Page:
Much as I love exercise, one time when I really don’t fancy is the cold air rasping against my windpipe and into my lungs when I’m not feeling well.
I’ve been nursing one of those colds that hovers just below the surface, not quite coming out into the open. Last week, the week just before half term, was phenomenally busy, with a Full Governors, meeting, two Meet the Parents evenings, and a County Governors get together. So you can imagine how ill-disposed towards the world it made me feel that my sister had organised a “let’s go to Mum and Dad’s cook for all the family” on Saturday.
To be fair, it was a nice idea, as it was my parents’ fortieth wedding anniversary. It is just neither of us have ever cooked for 12 people with varying dietary tastes before, so we had to work out what to do.
Luckily, I had heard about this book
on the radio a few months ago, Meera Sodha’s Made in India, Cooked in Britain. It contains recipes for a whole variety of Gujarati dishes, which are all eminently cookable, healthy and tasty. In particular, it covers starters, mains, desserts and drinks.
I have to say that I was too tired to learn how to make samosas for starters, but I figured that spring rolls were similar enough:
I’ve never made this many spring rolls before! LD#2 helped by rolling them all up for me, otherwise I don’t think I could have done it.
One of the amazing things that the book has taught me is how to make rice! Chinese people use a rice cooker, so it’s automatic… there’s also a bit of a Chinese attitude that plain white rice is the “carrier” for the food, and any sort of fancy rice is to make it a bit more palatable to Westerners. Whereas I’ve realised that there are lots of different spices you can add to rice to make it more interesting, and the key to getting the softness/wetness right is a pot with a clear lid.
Everyone I’ve given Meera Sodha’s fennel seed shortbread says it’s the best they’ve ever tasted. Also there’s a recipe for spiced chai which is very special to me now – it calls for one tea bag between two mugs. And when you have a daughter like mine who often says No to what’s on offer, it’s really nice to say, “I’m making a chai… do you want one too?” and be able to give her something without making her worry that I am going out of my way for her.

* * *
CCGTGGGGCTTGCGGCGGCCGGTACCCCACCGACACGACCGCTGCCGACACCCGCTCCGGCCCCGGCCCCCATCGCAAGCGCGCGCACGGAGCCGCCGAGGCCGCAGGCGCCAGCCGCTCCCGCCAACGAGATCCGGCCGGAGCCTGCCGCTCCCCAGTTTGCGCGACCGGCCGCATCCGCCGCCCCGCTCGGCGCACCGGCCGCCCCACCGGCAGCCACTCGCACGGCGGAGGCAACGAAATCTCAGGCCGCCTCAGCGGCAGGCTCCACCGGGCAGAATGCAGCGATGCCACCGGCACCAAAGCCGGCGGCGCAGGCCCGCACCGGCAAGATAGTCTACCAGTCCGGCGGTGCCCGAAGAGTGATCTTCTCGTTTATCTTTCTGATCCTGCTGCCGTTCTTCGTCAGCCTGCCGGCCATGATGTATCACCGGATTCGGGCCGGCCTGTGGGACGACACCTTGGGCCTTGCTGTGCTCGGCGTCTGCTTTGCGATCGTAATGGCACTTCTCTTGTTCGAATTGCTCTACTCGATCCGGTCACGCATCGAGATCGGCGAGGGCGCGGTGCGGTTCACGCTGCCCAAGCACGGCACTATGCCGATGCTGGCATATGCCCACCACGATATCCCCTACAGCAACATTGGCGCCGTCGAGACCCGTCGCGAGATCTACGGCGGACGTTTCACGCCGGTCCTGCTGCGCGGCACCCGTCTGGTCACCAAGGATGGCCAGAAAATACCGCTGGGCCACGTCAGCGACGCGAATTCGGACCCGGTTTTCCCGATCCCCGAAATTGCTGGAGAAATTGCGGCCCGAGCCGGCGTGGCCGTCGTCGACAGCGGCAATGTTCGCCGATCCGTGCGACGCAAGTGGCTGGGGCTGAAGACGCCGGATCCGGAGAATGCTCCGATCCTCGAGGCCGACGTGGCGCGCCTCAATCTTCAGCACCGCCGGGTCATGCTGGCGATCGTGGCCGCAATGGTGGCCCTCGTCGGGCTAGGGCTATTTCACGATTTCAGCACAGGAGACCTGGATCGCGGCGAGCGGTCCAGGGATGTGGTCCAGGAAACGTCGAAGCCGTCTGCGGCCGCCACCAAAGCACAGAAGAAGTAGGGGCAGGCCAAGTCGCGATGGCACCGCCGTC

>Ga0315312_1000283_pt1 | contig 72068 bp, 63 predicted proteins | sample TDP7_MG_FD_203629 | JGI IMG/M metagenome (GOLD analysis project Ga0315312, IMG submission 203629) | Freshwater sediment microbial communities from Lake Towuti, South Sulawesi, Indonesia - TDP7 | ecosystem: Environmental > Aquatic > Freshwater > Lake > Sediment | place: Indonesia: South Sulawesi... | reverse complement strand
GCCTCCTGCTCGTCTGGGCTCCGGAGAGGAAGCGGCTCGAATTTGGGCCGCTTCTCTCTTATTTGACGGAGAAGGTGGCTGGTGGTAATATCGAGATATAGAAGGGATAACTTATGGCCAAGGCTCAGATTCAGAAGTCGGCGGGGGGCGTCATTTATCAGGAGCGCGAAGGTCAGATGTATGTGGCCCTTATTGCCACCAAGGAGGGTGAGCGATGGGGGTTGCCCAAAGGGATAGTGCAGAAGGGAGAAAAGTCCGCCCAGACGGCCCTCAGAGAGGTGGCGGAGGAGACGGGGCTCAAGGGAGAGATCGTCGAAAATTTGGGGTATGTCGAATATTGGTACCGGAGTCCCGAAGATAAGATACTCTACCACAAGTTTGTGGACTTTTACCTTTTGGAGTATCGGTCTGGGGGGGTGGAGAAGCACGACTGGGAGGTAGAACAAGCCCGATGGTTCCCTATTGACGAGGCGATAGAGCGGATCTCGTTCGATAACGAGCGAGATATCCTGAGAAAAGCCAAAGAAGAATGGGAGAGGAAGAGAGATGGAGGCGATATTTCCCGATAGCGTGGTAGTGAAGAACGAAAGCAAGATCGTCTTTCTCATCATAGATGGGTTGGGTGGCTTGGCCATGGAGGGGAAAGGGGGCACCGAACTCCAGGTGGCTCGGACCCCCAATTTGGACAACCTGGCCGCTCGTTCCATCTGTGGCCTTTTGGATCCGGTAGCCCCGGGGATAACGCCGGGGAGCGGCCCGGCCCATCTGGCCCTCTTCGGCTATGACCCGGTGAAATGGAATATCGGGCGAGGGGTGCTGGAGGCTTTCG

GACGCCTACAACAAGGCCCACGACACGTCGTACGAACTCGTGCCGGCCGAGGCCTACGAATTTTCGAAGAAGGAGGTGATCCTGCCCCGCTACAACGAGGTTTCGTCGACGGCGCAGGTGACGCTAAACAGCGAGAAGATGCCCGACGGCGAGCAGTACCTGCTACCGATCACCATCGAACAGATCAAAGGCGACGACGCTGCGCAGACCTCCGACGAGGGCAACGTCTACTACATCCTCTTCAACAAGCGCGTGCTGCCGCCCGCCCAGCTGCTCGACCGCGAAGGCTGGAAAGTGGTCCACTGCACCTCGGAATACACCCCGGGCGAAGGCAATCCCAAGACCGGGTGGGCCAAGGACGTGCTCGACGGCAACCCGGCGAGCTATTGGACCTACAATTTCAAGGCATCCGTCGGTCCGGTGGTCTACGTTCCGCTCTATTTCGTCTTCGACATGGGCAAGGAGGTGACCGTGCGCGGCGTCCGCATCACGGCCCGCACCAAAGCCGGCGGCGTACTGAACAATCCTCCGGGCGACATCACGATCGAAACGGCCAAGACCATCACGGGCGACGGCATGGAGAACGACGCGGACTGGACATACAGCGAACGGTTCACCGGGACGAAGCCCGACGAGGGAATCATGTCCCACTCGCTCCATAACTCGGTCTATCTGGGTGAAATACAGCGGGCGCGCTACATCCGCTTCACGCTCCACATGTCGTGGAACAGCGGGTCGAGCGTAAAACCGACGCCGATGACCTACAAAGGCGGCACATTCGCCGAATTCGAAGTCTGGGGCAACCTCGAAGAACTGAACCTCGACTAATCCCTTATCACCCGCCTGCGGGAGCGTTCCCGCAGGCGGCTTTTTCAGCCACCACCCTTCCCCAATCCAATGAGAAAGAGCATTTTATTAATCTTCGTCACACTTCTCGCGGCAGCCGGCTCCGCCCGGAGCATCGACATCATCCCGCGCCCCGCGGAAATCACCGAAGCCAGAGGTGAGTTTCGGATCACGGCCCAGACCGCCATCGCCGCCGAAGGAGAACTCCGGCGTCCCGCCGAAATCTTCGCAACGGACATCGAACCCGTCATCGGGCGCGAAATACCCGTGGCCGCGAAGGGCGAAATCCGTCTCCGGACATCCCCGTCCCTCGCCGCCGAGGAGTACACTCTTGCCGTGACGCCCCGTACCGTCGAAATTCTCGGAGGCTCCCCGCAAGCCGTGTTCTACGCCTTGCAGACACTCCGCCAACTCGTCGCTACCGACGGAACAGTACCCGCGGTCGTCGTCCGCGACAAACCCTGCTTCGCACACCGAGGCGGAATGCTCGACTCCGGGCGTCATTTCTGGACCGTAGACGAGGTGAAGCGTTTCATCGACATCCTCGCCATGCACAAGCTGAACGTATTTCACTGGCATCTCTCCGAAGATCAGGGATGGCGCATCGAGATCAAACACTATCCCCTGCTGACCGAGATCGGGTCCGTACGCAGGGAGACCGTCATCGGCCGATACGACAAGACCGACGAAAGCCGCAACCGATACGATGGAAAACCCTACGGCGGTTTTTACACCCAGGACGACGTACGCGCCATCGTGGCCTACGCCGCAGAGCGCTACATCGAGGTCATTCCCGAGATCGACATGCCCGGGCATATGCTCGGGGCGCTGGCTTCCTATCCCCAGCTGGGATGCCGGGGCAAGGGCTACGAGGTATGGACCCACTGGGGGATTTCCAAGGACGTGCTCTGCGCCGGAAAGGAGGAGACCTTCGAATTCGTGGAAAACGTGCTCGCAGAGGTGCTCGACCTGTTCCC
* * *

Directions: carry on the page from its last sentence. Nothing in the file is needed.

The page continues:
The only thing that didn’t work out with the meal was my sister’s lamb curry, the recipe for which didn’t transfer well between her slow cooker and my parents’. (Why she didn’t turn it up to “High” when it was clear that it wasn’t softening, I don’t know.) Anyway, after she’d gone home on Sunday morning, we ended up with a lot of undercooked lamb leftovers for lunch. “All it needs is more cooking,” I said. So my dad said he would sort it out. Now, my dad is a good cook, but he is not that experienced with a microwave. Still, I assumed that he knew what he was doing when he put it in on low heat for 60 minutes and then went out to buy a paper.
About 45 minutes later, I smelled something strange, and went into the kitchen, where there were a lot of fumes and something on fire inside the microwave!! I turned the power off and watched the flames dying down while we decided what to do. We all found it quite funny, apart from my mum, who rushed around berating everyone. In the end, when the flames were at a minimum, my dad threw the stew and cracked pyrex out into the garden. The stew must have dried out and overheated, melting the plastic cover my dad had placed over the top of it.
I have to admit, it was a pretty good weekend, despite all my grumblings in the run up.
When I got home I downloaded St Vincent’s current album. The tracks available on Soundcloud make it seem like it’s going to be a lot more hyperactive than it actually is. It ranges from the beautiful:
all about the powerlessness of standing by and watching someone go into self destruct,
through to this kind of intensely searing commentary
on our emotional reliance on social and other media.